Chesterfield pledges to keep out "public housing." 

But where will they go?

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As the residential housing assault continues on Chesterfield County, some members of the board of supervisors are standing firm to resist "public housing" from breaching the county's borders.

It's a story that hasn't appeared on the public's radar, except in the weekly Chesterfield Observer, and has generated next to no debate in the run-up to this week's special election to fill the vacated Midlothian supervisor seat.

To some, however, the county's resistance to public housing is a blatant snub to regionalism, one that forces other jurisdictions — namely the city of Richmond — to bear the brunt of the low-income-housing burden.

"Affordability is a huge, huge problem, and it's not being addressed," says Gary T. Johnson, professor emeritus of urban studies at Virginia Commonwealth University. "Every jurisdiction has to have their fair share of low-income housing. Everyone wants the new shopping mall, but they don't want to have to provide the housing for the people who work in those malls."

The recent movement to address the lack of "affordable" or "workforce" housing is a step in the right direction, Johnson says, but the bigger issue of low-income or government-subsidized housing has largely gone unaddressed.

The discrepancy in public housing between the jurisdictions is enormous. In Richmond, there are nearly 10,000 people on the waiting list to receive Section 8 vouchers, which have been summarily capped by the federal government. All told, the Richmond Redevelopment and Housing Authority has issued Section 8 vouchers to 2,900 people. In Chesterfield, there are only 95 people on the Section 8 waiting list, and the county annually administers vouchers to 524 people.

Increasingly, though, the housing conditions in the jurisdictions surrounding the city are worsening. In the Jeff Davis corridor, Johnson says, things have gotten so bad that trailer parks are subdividing actual trailers.

"People don't realize the extent of the deplorable housing," Johnson says. "Clearly, all the suburban jurisdictions need to recognize that they have a problem now with affordable housing. We need to address it now before it gets worse."

Last month, however, the Chesterfield County Board of Supervisors met with planning officials and the county manager to review a "proposed workforce housing ordinance," which in essence offers developers incentives to construct affordable housing for people who provide essential services to the county, such as firemen and teachers.

Government-subsidized housing, however, was quickly taken off the table. "I am not in support of public housing in Chesterfield, but I do support workforce housing," Dickie King, chairman of the county board of supervisors, told the Observer. County officials have made it clear that there is no intention to provide housing for the "lower 20 percent" of the median household income bracket.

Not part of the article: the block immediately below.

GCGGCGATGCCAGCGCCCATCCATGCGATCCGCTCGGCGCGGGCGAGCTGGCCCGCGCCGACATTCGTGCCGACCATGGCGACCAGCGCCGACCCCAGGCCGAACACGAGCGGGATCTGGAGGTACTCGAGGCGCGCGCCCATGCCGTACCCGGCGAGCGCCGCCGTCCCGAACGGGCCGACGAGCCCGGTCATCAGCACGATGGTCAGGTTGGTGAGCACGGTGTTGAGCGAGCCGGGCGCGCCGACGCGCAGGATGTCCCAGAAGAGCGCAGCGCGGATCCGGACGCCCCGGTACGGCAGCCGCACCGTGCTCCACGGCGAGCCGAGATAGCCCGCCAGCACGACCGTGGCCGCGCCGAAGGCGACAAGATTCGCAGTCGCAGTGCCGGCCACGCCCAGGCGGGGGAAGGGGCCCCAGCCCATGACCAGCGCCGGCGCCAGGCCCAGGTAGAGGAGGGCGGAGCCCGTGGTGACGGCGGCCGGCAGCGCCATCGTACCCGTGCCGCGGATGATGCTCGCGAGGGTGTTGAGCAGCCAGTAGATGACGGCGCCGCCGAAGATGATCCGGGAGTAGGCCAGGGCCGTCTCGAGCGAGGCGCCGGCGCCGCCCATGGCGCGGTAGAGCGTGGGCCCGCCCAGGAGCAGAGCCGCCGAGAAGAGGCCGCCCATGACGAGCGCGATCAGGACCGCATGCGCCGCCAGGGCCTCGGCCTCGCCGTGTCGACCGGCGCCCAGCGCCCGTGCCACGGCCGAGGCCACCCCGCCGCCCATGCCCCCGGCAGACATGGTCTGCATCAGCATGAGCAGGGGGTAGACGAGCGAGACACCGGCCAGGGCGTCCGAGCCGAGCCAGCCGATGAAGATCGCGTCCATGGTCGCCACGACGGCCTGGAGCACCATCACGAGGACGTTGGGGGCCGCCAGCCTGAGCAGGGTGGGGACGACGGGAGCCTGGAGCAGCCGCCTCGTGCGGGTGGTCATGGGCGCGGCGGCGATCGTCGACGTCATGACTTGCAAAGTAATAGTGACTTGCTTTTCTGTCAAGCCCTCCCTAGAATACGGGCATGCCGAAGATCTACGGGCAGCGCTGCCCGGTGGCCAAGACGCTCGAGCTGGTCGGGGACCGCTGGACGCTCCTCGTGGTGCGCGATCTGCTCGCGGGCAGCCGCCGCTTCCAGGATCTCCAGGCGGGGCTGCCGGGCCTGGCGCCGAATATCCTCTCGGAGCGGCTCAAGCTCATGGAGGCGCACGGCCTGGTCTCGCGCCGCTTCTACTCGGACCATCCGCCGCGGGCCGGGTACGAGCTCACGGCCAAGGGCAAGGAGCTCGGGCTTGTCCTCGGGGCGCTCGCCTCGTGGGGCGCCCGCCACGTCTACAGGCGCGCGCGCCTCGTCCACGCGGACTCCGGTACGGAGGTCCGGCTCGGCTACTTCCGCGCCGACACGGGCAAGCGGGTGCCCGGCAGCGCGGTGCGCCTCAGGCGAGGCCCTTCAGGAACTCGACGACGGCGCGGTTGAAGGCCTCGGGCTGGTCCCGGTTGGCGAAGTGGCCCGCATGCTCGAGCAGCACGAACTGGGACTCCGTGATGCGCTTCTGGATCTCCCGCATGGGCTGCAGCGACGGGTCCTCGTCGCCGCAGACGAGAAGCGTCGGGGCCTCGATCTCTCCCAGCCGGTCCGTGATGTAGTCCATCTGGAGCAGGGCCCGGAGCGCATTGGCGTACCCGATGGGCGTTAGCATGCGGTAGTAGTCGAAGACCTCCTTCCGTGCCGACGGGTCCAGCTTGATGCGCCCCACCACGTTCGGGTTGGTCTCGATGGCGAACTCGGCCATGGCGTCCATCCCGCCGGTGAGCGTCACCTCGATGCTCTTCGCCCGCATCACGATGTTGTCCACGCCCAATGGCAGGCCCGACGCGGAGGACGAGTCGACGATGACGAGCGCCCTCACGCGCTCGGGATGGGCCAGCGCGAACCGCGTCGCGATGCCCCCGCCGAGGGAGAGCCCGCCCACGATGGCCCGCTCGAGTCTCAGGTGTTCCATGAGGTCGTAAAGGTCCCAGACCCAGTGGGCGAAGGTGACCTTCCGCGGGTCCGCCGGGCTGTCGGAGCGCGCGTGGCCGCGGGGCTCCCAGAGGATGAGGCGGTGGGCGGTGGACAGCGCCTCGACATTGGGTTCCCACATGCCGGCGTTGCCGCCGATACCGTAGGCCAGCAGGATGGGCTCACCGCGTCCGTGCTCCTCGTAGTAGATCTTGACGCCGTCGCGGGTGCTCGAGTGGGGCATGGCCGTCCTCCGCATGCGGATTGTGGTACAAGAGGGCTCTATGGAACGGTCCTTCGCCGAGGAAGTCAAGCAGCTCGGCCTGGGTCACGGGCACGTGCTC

Mayor L. Douglas Wilder, who has made housing one of the key focuses of his administration, says the entire region must accept responsibility for public housing, including Chesterfield.

"I think there is a shared responsibility in dealing with this problem," Wilder says.

Most academics and planners agree. Tom Jacobson, former director of planning for Chesterfield County and current director of community revitalization, says the county's inner edges, lined with suburbs built in the 1960s and '70s, are quickly becoming problem areas in terms of poverty and crime.

Unlike the city, which has an accessible street grid system that makes it easier to police low-income neighborhoods, the older suburbs were developed differently. The suburbs were built to be inaccessible to outsiders, but today have the effect of locking in crime and ensuring that it remains firmly out of public view.

Johnson has long advocated for a government solution, such as offering financial incentives to encourage suburban and exurban developers to include low-income housing. If every new development has a small piece carved out for low-income or government-subsidized housing, it will help prevent the clustering of low-income projects and neighborhoods. Everyone seems to agree that there is a need for "mixed-income" residential communities, as long as it doesn't include the poorest of the poor.

Those trapped at the bottom of the income bracket have little hope of finding affordable housing in the region right now. According to the U.S. Census, some 50.5 percent of low-to-moderate-income households in Chesterfield County are spending more than 30 percent of their income on housing.

"There are certain people who are never going to be able to afford the housing necessary for a decent standard of living," Johnson says. "A lot of these people are working full-time jobs at minimum wages and making great contributions to our communities. We owe them something for that." S

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